Almost dating to ancient times, marketers have known to value and watch the customer journey in order to improve it. Now, they know they have to provide seamless omnichannel marketing to create conversions.
But a phrase only slightly older — “It takes money to make money” — is still dogging them. That’s true because the marketing budget emerged as their largest concern in Target Marketing’s recently released research. The study also suggests seven key capabilities brands will need in order to improve those customer journeys via omnichannel marketing.
Announced on March 5 by Target Marketing, “Omnichannel Marketing: The Key to Unlocking a Powerful Customer Experience,” travels the customer journey with omnichannel marketers to discover why it’s not yet seamless and how to make it so.
While 81 percent of marketers responding to the survey said their omnichannel experiences along the customer journey were good enough, the biggest challenge to optimizing the experiences was the marketing budget — showing up in the survey as a 10 percent larger concern than any other marketing strategy challenge.
While that percentage is showing brands are making progress in optimizing the customer journey, research author and Target Marketing Editor-in-Chief Thorin McGee writes that omnichannel marketing still has gaps to close.
“Lack of budget, lack of cross-platform data and customer recognition and lack of personnel with the necessary skills are holding omnichannel back,” he says in the report.
But there is a bigger picture to consider, too, McGee intones.
“As important as getting the budget for omnichannel is,” he writes in the report, “marketers must apply those funds to the right portions of the customer journey to create a great customer experience.”
Here are the parts of the customer journey omnichannel marketers can optimize to create a seamless customer experience and get their best ROMI:
The Customer Journey Must Be a Consistent Experience Across All Channels
Back when omnichannel marketing was still called cross-channel marketing or multichannel marketing, marketing consultants were strenuously urging brands to keep their images consistent from print to online channels, so consumers would recognize them. Marketers needed to do that to ensure consumers trusted that they were still dealing with the same brand. That was even the case in 2011, when a representative of Internet marketing services provider OrangeSoda told me any channels connected to search engine marketing efforts had to follow this rule:
“Keep the message clear and consistent across channels, knowing that the product name may be the main search term.”
Then as now, says Target Marketing’s omnichannel marketing report, brands do need to keep their presences consistent across channels, in every way — including branding and messaging. But right now, McGee writes, the most consistent action marketers take across channels is keeping omnichannel strategy on pricing the same; but, even so, only 55 percent of marketers are doing so.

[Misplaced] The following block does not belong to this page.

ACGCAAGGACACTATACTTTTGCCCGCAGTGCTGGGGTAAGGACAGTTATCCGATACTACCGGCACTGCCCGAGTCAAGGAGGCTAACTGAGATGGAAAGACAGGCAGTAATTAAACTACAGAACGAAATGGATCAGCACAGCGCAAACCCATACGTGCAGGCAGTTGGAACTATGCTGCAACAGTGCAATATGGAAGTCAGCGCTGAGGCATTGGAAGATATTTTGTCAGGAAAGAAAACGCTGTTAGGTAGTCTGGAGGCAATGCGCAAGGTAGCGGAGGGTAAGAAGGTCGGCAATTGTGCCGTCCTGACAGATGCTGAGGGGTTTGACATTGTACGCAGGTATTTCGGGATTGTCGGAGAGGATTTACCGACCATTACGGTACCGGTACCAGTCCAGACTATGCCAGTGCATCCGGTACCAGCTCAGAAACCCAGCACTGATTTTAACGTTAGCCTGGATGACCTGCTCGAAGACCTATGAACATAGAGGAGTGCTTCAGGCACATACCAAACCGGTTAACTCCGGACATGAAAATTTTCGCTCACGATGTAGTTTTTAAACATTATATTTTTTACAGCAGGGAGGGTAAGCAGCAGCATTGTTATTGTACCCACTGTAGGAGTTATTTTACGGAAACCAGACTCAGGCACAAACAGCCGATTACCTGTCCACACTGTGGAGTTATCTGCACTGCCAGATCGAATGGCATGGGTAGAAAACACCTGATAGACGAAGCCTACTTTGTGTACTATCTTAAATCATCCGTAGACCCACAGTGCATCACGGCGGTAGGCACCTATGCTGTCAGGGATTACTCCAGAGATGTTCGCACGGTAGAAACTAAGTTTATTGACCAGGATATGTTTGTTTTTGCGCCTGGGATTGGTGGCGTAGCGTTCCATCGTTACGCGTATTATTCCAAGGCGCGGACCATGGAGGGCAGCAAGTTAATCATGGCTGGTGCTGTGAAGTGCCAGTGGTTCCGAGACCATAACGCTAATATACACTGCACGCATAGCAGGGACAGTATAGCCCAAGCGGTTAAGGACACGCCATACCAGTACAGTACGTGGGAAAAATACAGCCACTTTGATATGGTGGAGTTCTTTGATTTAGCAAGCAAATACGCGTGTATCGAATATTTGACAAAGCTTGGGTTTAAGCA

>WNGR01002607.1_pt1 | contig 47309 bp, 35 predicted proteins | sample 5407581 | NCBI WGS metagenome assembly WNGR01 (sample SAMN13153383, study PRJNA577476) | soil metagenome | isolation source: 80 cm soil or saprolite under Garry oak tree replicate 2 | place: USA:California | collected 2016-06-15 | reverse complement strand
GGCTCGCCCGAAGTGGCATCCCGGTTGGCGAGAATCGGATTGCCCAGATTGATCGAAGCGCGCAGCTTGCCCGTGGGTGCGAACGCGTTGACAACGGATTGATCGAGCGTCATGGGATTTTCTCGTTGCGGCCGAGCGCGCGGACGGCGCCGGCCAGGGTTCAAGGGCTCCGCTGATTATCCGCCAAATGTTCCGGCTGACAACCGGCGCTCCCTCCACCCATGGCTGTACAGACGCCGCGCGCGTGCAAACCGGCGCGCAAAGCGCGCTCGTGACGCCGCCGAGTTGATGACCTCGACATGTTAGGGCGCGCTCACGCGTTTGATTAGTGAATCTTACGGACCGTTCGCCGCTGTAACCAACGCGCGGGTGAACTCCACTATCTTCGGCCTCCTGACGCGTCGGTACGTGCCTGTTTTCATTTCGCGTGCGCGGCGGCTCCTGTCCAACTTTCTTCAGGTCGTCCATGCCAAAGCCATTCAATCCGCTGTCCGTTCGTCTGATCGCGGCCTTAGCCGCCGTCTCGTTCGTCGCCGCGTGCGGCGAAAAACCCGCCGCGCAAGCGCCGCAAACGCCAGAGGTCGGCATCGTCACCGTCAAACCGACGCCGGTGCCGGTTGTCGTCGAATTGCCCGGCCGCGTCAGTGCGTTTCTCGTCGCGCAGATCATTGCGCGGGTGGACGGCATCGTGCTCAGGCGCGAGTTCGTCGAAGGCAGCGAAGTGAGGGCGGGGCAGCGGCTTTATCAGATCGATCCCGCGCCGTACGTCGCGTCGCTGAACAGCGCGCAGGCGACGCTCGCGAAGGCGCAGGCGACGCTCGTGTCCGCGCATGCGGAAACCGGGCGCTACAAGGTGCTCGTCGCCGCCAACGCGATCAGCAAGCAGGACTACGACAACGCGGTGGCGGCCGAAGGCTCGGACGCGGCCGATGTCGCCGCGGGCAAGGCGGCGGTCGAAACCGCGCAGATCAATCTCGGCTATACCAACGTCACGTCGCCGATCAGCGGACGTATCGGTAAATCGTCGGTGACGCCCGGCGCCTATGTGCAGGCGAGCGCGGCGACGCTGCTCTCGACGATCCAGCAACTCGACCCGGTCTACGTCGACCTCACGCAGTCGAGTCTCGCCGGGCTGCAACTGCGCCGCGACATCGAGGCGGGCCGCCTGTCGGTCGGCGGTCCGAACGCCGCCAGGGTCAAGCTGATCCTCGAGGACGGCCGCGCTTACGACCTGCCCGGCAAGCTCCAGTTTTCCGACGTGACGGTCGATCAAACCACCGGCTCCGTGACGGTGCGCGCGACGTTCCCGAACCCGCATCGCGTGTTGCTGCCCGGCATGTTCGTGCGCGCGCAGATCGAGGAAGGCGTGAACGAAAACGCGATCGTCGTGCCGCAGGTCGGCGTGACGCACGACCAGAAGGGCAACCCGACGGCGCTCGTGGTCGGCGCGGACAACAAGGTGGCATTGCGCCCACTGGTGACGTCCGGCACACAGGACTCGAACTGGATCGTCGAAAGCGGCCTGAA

Omnichannel marketers said this of consistency across channels throughout the customer journey, according to the omnichannel report:
“The amount of channels, as well as the customer experience throughout the entire process” are what’s important, said one response. “You cannot simply say the first step was good, yet the rest of the process was bad, and therefore the whole omnichannel experience was great — everything needs to work seamlessly together.”
Another said, “The message must be consistent, but not always the same. People use their channels in certain ways, and as an advertiser/marketer, we must try to better understand these channels. The messages must be unique to the consumers. Today’s psyche is much more geared to personalization. People want to feel important. They want to feel as if they are a part of something.”
The Omnichannel Customer Experience Needs to Include Interactions With Them, Online and Offline
About 98 percent of Target Marketing readers employ email marketing and, in the omnichannel marketing survey, 88 percent used the channel to interact with customers and 11 percent plan to do so in the future — meaning only 1 percent will stay away from the channel and not truly be omnichannel marketers.
The research shows the omnichannel experience in the customer journey takes them through interactions including the following channels: mobile apps, virtual reality, virtual assistants, online, display, search, TV, radio, other broadcast media, social media, mobile, telephone, direct mail, website and brick-and-mortar locations.